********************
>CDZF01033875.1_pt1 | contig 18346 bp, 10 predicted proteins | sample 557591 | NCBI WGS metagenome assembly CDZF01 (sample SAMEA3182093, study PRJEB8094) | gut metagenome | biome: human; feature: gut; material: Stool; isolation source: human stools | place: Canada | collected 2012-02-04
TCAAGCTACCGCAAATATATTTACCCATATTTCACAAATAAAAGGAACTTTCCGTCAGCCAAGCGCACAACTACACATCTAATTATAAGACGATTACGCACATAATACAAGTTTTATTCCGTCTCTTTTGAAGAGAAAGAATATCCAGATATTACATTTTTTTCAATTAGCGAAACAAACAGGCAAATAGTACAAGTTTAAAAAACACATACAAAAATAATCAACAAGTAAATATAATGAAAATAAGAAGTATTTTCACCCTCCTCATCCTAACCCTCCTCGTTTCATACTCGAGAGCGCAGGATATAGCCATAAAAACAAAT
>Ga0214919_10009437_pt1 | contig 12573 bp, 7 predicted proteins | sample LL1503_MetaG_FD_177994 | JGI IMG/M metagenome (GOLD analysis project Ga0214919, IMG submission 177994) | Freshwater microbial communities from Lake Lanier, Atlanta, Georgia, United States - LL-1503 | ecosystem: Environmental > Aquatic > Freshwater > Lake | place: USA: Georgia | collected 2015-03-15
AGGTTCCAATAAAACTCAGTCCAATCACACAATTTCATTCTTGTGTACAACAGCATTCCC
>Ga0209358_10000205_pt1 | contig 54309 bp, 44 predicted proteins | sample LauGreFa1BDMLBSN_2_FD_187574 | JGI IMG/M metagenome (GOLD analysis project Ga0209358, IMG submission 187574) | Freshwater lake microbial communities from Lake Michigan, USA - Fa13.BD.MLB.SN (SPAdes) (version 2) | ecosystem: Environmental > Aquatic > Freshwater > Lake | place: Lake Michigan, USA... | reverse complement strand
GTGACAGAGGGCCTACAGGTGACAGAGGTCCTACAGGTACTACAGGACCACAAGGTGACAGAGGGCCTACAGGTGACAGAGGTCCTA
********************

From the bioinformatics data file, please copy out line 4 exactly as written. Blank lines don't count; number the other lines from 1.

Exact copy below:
AGGTTCCAATAAAACTCAGTCCAATCACACAATTTCATTCTTGTGTACAACAGCATTCCC